Some of the staff members from Employee Health and Wellness at the Saint John Regional Hospital. Left to right: Andrea (Andy) Johnson, Regional Director, Workforce Engagement, Karen Dunham, Registered Nurse, Lori Mason, Administration, Edie Daniels, Registered Nurse.
In September 2015, Horizon Health Network annouced the introduction of its Smoke-Free Environment for the buildings and grounds of all of its hospitals. The Saint John Regional Hospital was the first hospital to implement the policy through an initiative called Smoke-Free Together. Since then, six other Horizon facilities have become smoke-free, and all Horizon hospitals will be smoke-free within the next six months.
Prior to the policy, Horizon employees had access to designated smoking areas outside their hospitals. Once the policy was implemented, smoking on hospital property was banned. Employees had to refrain from smoking on hospital property or leave the property’s boundaries to smoke. To prepare affected employees for this change, the new policy was introduced in a phases. It was pre-launched internally at the Saint John Regional Hospital in June 2015 along with a free and comprehensive Employee Smoking Cessation program for all employees who wanted to get a jump start on the new policy and start reducing their cigarette consumption and/or quit smoking altogether.
Edie Daniels is an Employee Health Nurse at the Saint John Regional Hospital. She and two other colleagues – Pat Bannan and Karen Dunham – oversaw the Employee Smoking Cessation program.
“We’ve had 301 employees enroll in the program at the Saint John Regional Hospital since July 2015. It is a 12-week program; 84 have completed it thus far, 78 of which are now 100% smoke-free. Others are in the process of quitting and will soon be completing the program. We had a lot of registrations at the beginning when the policy was being announced, but we still see employees come to our office and decide to start the program now, 14 months later.”
The program is based on the Ottawa Model for Smoking Cessation, the same model Horizon Health Network uses with its patients. All the Employee Health nurses studied the Ottawa model, and tools were developed regionally to standardize practices which would be utilized by Horizon Health Network employees seeking support to quit smoking as the policy rolled out across all Horizon Hospital facilities.
“A nurse completes an initial assessment with each new participant who enrolls in the program,” explains Daniels. “This initial evaluation allows us to find out important details about the person, such as how much and how frequently they smoke and why. Once we know their smoking habits, we’re able to recommend the right dosage of nicotine replacement therapy to help them on their journey. We need to ensure that we match their level of smoking so that they are comfortable and are successful in reducing their nicotine replacement therapy dosage with time and can quit smoking for good.”
Smoking cessation aids are provided free of charge to participants, a very appealing way to get employees to try to quit smoking and show them that their employer cares about their health and well-being.
“Participants can have up to two boxes of nicotine gum and two boxes of nicotine patches per week,” says Daniels. “This, of course, is all based on the initial assessment and the amount of cigarettes they smoke; every treatment is individualized to the needs of the employee. We give them tips on how to best use these smoking cessation aids so they will be successful in their attempt to quit smoking.”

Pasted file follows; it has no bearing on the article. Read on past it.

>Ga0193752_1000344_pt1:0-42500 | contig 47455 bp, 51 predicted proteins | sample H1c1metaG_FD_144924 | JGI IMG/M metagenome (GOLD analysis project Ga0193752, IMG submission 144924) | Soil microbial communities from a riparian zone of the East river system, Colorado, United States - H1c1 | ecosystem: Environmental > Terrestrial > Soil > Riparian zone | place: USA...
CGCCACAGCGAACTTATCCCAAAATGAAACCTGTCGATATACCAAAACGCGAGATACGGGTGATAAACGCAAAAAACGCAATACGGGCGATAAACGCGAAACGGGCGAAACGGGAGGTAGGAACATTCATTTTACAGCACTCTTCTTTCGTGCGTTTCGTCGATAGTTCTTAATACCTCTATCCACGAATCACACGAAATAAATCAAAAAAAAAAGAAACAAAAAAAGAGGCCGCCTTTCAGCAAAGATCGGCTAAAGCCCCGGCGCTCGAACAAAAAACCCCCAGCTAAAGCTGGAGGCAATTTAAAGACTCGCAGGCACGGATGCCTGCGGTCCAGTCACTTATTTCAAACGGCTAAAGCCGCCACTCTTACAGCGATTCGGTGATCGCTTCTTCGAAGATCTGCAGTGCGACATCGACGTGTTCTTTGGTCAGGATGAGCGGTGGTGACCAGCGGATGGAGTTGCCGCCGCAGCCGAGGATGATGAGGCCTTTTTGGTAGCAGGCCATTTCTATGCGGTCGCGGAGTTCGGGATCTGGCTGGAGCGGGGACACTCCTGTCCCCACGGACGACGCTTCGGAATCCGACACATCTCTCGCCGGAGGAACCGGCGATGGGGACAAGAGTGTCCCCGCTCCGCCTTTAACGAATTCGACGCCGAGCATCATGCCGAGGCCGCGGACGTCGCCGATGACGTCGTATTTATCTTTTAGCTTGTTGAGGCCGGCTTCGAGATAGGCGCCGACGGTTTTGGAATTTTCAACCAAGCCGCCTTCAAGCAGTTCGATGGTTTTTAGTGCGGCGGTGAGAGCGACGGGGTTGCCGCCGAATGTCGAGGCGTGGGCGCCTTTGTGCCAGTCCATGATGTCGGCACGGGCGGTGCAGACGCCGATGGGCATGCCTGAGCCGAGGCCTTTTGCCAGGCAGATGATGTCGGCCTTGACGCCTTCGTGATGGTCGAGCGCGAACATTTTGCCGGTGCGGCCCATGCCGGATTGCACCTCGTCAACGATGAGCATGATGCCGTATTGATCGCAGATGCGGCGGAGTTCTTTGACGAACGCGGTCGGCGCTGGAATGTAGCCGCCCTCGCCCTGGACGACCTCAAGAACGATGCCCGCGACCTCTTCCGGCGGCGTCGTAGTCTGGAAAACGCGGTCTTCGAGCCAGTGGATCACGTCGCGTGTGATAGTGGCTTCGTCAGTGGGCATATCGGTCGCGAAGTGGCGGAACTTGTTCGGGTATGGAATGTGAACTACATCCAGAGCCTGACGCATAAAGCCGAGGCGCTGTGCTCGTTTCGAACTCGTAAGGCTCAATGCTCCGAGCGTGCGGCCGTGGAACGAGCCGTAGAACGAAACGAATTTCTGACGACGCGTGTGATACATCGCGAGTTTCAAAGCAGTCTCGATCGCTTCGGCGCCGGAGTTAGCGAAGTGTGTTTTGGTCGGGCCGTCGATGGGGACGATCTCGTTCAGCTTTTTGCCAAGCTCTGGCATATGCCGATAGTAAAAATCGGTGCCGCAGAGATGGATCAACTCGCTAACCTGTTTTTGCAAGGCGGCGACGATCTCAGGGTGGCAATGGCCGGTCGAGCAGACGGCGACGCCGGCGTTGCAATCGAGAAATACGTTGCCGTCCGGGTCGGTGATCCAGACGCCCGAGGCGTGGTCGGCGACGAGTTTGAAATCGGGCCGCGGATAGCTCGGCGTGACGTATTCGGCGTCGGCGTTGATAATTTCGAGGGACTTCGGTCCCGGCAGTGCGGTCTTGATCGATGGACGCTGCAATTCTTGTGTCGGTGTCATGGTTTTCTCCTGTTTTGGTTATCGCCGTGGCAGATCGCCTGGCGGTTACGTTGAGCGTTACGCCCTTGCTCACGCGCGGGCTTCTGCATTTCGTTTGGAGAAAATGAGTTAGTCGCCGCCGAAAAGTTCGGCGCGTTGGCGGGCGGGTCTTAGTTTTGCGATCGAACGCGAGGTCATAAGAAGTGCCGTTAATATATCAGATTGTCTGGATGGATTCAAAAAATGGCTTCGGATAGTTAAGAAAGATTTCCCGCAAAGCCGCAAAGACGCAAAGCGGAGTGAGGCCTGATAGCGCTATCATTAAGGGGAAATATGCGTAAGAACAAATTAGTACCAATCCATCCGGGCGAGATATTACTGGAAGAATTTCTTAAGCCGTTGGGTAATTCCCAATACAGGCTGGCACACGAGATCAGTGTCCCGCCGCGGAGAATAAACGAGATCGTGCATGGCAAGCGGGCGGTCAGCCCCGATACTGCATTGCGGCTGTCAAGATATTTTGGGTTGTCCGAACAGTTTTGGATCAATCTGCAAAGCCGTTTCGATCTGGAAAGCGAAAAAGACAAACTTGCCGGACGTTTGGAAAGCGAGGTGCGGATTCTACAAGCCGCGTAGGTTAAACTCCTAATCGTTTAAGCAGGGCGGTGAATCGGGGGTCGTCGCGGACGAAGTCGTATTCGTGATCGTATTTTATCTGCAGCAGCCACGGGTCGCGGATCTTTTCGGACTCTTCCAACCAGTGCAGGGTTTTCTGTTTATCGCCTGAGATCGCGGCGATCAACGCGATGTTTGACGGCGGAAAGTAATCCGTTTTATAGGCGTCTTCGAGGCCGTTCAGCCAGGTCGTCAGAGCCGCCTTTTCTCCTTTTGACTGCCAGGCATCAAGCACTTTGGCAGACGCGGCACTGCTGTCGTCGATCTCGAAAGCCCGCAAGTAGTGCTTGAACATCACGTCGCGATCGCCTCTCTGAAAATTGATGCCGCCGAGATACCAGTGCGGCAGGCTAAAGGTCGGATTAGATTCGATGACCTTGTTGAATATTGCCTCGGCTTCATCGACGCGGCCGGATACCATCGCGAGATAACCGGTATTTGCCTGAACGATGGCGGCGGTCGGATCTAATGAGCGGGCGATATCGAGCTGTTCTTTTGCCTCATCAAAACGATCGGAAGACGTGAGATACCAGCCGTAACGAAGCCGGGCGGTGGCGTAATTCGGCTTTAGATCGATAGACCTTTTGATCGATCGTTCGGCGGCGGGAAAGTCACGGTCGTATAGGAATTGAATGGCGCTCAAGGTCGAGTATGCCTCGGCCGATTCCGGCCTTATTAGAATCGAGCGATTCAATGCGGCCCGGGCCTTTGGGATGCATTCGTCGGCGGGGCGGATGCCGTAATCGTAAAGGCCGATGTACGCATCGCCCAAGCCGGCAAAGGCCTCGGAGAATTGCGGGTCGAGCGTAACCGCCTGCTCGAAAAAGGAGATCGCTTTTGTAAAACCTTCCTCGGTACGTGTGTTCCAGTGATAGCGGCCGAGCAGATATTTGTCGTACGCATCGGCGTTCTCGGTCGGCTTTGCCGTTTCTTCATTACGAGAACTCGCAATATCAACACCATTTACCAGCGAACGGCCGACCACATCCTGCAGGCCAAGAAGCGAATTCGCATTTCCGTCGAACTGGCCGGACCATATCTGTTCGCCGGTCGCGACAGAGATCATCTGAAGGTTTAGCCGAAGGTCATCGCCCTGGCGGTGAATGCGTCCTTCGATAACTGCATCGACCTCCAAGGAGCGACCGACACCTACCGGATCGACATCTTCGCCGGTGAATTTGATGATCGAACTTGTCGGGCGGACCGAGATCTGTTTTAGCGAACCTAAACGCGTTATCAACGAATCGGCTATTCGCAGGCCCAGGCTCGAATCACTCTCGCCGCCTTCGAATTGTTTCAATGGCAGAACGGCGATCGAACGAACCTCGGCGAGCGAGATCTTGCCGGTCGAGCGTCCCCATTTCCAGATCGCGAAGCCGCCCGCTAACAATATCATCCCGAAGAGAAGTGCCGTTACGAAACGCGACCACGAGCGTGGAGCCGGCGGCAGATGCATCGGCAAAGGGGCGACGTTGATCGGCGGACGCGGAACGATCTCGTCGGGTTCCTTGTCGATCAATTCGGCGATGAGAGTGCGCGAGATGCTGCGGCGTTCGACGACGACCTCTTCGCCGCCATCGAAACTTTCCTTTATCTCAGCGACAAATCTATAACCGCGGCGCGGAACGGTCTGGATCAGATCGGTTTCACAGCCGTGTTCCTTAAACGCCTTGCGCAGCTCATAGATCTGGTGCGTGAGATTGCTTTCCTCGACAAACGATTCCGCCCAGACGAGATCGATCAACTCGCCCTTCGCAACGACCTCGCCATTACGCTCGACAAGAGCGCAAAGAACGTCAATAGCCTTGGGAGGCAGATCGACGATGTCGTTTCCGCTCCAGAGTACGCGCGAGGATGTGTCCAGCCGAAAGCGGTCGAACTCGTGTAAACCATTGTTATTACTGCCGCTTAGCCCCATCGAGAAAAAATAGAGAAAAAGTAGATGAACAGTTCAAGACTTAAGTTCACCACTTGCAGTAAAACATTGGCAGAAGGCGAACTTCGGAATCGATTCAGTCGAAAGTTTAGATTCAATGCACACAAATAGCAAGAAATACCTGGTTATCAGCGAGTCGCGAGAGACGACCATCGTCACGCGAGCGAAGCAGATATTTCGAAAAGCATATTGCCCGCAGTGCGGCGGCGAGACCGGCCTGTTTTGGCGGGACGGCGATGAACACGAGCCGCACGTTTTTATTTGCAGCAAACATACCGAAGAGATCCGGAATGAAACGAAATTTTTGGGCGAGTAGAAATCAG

Participants who feel they want a different cessation aid can also choose to use prescription medications. Participants are responsible for paying for these drugs or if applicable, have their health plan cover the costs. As part of this initiative, Horizon also worked with the Standing Committee for Insured Benefits (SCIB), and is happy to report that since April 2016, any Horizon employee who has drug coverage under their health plan will now have some coverage for smoking cessation medications, whether it be nicotine replacement therapy or prescription smoking cessation medications.
“After the first education session, each participant visits Employee Health weekly to pick up their supply of product. This visit allows us to check our participant’s progress as they continue their journeys. We offer strategies and advice, like teaching them to know their triggers and to avoid old habits they associate with smoking, such as taking their coffee break with other smokers or in a physical location where they used to smoke. We remind them how to best use their smoking cessation aids. We’re a non-judgmental confidant with whom they can talk to about any difficulties they are facing and seek encouragement.”
Daniels adds that within a few weeks, she sees a change in most participants. “Their confidence just seems to sky-rocket after the first three weeks. At first, we were a bit overwhelmed by the demand that the program created. So many people registered at once that we weren’t sure we’d be able to keep up with all the weekly visits. But it soon became apparent that our weekly check-ins were critical to our participants’ motivation and success, so it became our scheduling priority.”
Daniels and her colleagues say it is very rewarding to be able to accompany people on their journey to becoming smoke-free. “Our participants tell us they feel so much better. I’ve been here since 2001, and I can honestly say that it’s the most rewarding work I’ve ever done as an employee health nurse. I see the same people on a regular basis and witness how their mood and health improves. I see their joy and pride in themselves. Most of our participants who recently quit smoking become our strongest allies and champions, relaying the anti-smoking message and advocating for the respect of the smoke-free policy.”